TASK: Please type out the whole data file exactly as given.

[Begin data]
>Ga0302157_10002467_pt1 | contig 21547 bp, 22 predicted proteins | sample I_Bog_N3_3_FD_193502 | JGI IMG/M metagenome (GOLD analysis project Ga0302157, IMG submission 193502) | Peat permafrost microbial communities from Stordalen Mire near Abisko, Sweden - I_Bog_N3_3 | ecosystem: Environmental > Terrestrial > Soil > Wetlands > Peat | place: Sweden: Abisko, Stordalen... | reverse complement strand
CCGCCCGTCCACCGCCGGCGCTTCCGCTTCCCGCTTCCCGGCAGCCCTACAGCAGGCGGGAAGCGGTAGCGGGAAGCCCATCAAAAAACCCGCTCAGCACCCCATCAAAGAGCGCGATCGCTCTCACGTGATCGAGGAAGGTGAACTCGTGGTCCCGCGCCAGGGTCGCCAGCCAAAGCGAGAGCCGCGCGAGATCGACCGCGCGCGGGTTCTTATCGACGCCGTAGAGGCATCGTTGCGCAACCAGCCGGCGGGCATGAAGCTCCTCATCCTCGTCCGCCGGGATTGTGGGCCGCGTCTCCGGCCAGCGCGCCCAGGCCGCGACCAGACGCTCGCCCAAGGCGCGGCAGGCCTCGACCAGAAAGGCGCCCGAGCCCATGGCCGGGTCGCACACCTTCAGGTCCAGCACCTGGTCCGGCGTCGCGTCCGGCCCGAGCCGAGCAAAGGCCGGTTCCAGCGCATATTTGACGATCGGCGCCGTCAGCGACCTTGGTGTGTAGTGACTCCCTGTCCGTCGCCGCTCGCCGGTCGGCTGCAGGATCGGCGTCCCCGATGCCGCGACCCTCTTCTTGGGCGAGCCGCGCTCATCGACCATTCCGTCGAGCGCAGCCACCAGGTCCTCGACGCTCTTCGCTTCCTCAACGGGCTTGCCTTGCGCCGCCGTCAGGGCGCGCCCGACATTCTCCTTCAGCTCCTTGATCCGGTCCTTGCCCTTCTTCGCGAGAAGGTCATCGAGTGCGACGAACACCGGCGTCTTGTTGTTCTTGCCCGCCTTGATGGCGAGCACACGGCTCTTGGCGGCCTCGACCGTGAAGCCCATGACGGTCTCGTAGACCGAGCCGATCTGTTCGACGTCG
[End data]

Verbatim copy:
>Ga0302157_10002467_pt1 | contig 21547 bp, 22 predicted proteins | sample I_Bog_N3_3_FD_193502 | JGI IMG/M metagenome (GOLD analysis project Ga0302157, IMG submission 193502) | Peat permafrost microbial communities from Stordalen Mire near Abisko, Sweden - I_Bog_N3_3 | ecosystem: Environmental > Terrestrial > Soil > Wetlands > Peat | place: Sweden: Abisko, Stordalen... | reverse complement strand
CCGCCCGTCCACCGCCGGCGCTTCCGCTTCCCGCTTCCCGGCAGCCCTACAGCAGGCGGGAAGCGGTAGCGGGAAGCCCATCAAAAAACCCGCTCAGCACCCCATCAAAGAGCGCGATCGCTCTCACGTGATCGAGGAAGGTGAACTCGTGGTCCCGCGCCAGGGTCGCCAGCCAAAGCGAGAGCCGCGCGAGATCGACCGCGCGCGGGTTCTTATCGACGCCGTAGAGGCATCGTTGCGCAACCAGCCGGCGGGCATGAAGCTCCTCATCCTCGTCCGCCGGGATTGTGGGCCGCGTCTCCGGCCAGCGCGCCCAGGCCGCGACCAGACGCTCGCCCAAGGCGCGGCAGGCCTCGACCAGAAAGGCGCCCGAGCCCATGGCCGGGTCGCACACCTTCAGGTCCAGCACCTGGTCCGGCGTCGCGTCCGGCCCGAGCCGAGCAAAGGCCGGTTCCAGCGCATATTTGACGATCGGCGCCGTCAGCGACCTTGGTGTGTAGTGACTCCCTGTCCGTCGCCGCTCGCCGGTCGGCTGCAGGATCGGCGTCCCCGATGCCGCGACCCTCTTCTTGGGCGAGCCGCGCTCATCGACCATTCCGTCGAGCGCAGCCACCAGGTCCTCGACGCTCTTCGCTTCCTCAACGGGCTTGCCTTGCGCCGCCGTCAGGGCGCGCCCGACATTCTCCTTCAGCTCCTTGATCCGGTCCTTGCCCTTCTTCGCGAGAAGGTCATCGAGTGCGACGAACACCGGCGTCTTGTTGTTCTTGCCCGCCTTGATGGCGAGCACACGGCTCTTGGCGGCCTCGACCGTGAAGCCCATGACGGTCTCGTAGACCGAGCCGATCTGTTCGACGTCG